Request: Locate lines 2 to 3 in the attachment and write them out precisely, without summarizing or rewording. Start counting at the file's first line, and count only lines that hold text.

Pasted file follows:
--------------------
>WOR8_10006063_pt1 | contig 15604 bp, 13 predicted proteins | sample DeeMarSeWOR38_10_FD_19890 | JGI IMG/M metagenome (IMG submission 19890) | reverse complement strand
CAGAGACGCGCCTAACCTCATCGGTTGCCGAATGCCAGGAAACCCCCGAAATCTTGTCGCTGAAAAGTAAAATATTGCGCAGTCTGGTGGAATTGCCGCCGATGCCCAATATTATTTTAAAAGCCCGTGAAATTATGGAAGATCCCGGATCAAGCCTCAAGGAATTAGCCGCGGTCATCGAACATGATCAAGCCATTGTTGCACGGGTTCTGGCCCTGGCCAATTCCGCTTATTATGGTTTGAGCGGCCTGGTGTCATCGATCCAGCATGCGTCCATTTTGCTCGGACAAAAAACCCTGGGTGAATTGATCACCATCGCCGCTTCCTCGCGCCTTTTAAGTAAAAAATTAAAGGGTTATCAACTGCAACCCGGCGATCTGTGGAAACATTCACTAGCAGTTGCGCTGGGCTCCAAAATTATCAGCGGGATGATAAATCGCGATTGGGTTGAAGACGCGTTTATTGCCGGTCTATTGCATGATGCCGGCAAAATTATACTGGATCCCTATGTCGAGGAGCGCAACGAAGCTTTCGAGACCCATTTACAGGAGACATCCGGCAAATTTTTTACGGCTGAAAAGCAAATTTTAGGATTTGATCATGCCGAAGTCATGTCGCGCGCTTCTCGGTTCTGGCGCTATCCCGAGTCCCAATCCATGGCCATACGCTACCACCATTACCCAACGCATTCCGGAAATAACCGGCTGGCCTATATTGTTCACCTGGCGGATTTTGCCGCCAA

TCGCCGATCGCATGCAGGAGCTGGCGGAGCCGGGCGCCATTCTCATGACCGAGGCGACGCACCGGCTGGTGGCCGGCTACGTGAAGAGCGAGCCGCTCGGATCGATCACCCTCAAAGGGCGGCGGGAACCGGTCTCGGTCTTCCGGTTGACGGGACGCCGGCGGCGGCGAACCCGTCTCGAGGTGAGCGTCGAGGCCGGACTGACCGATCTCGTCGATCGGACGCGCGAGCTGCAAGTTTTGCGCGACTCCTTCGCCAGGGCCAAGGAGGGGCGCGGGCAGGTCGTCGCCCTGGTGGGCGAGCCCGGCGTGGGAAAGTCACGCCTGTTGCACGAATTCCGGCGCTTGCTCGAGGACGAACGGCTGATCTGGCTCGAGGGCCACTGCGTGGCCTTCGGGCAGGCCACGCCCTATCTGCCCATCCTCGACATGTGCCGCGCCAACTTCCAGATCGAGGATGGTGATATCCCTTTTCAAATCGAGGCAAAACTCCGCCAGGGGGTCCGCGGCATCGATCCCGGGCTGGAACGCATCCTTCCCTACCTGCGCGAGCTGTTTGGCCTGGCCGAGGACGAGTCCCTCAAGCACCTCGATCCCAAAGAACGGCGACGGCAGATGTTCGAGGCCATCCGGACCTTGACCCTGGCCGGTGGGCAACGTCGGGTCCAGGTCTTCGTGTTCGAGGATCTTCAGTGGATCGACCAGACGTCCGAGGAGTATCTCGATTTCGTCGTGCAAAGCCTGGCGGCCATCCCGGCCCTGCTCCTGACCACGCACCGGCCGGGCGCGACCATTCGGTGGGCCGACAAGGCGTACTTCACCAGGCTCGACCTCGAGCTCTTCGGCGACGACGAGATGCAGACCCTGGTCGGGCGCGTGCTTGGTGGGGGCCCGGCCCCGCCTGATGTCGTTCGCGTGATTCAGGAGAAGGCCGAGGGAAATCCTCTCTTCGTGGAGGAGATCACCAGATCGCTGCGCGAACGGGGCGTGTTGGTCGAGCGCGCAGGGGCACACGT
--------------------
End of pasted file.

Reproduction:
CAGAGACGCGCCTAACCTCATCGGTTGCCGAATGCCAGGAAACCCCCGAAATCTTGTCGCTGAAAAGTAAAATATTGCGCAGTCTGGTGGAATTGCCGCCGATGCCCAATATTATTTTAAAAGCCCGTGAAATTATGGAAGATCCCGGATCAAGCCTCAAGGAATTAGCCGCGGTCATCGAACATGATCAAGCCATTGTTGCACGGGTTCTGGCCCTGGCCAATTCCGCTTATTATGGTTTGAGCGGCCTGGTGTCATCGATCCAGCATGCGTCCATTTTGCTCGGACAAAAAACCCTGGGTGAATTGATCACCATCGCCGCTTCCTCGCGCCTTTTAAGTAAAAAATTAAAGGGTTATCAACTGCAACCCGGCGATCTGTGGAAACATTCACTAGCAGTTGCGCTGGGCTCCAAAATTATCAGCGGGATGATAAATCGCGATTGGGTTGAAGACGCGTTTATTGCCGGTCTATTGCATGATGCCGGCAAAATTATACTGGATCCCTATGTCGAGGAGCGCAACGAAGCTTTCGAGACCCATTTACAGGAGACATCCGGCAAATTTTTTACGGCTGAAAAGCAAATTTTAGGATTTGATCATGCCGAAGTCATGTCGCGCGCTTCTCGGTTCTGGCGCTATCCCGAGTCCCAATCCATGGCCATACGCTACCACCATTACCCAACGCATTCCGGAAATAACCGGCTGGCCTATATTGTTCACCTGGCGGATTTTGCCGCCAA

TCGCCGATCGCATGCAGGAGCTGGCGGAGCCGGGCGCCATTCTCATGACCGAGGCGACGCACCGGCTGGTGGCCGGCTACGTGAAGAGCGAGCCGCTCGGATCGATCACCCTCAAAGGGCGGCGGGAACCGGTCTCGGTCTTCCGGTTGACGGGACGCCGGCGGCGGCGAACCCGTCTCGAGGTGAGCGTCGAGGCCGGACTGACCGATCTCGTCGATCGGACGCGCGAGCTGCAAGTTTTGCGCGACTCCTTCGCCAGGGCCAAGGAGGGGCGCGGGCAGGTCGTCGCCCTGGTGGGCGAGCCCGGCGTGGGAAAGTCACGCCTGTTGCACGAATTCCGGCGCTTGCTCGAGGACGAACGGCTGATCTGGCTCGAGGGCCACTGCGTGGCCTTCGGGCAGGCCACGCCCTATCTGCCCATCCTCGACATGTGCCGCGCCAACTTCCAGATCGAGGATGGTGATATCCCTTTTCAAATCGAGGCAAAACTCCGCCAGGGGGTCCGCGGCATCGATCCCGGGCTGGAACGCATCCTTCCCTACCTGCGCGAGCTGTTTGGCCTGGCCGAGGACGAGTCCCTCAAGCACCTCGATCCCAAAGAACGGCGACGGCAGATGTTCGAGGCCATCCGGACCTTGACCCTGGCCGGTGGGCAACGTCGGGTCCAGGTCTTCGTGTTCGAGGATCTTCAGTGGATCGACCAGACGTCCGAGGAGTATCTCGATTTCGTCGTGCAAAGCCTGGCGGCCATCCCGGCCCTGCTCCTGACCACGCACCGGCCGGGCGCGACCATTCGGTGGGCCGACAAGGCGTACTTCACCAGGCTCGACCTCGAGCTCTTCGGCGACGACGAGATGCAGACCCTGGTCGGGCGCGTGCTTGGTGGGGGCCCGGCCCCGCCTGATGTCGTTCGCGTGATTCAGGAGAAGGCCGAGGGAAATCCTCTCTTCGTGGAGGAGATCACCAGATCGCTGCGCGAACGGGGCGTGTTGGTCGAGCGCGCAGGGGCACACGT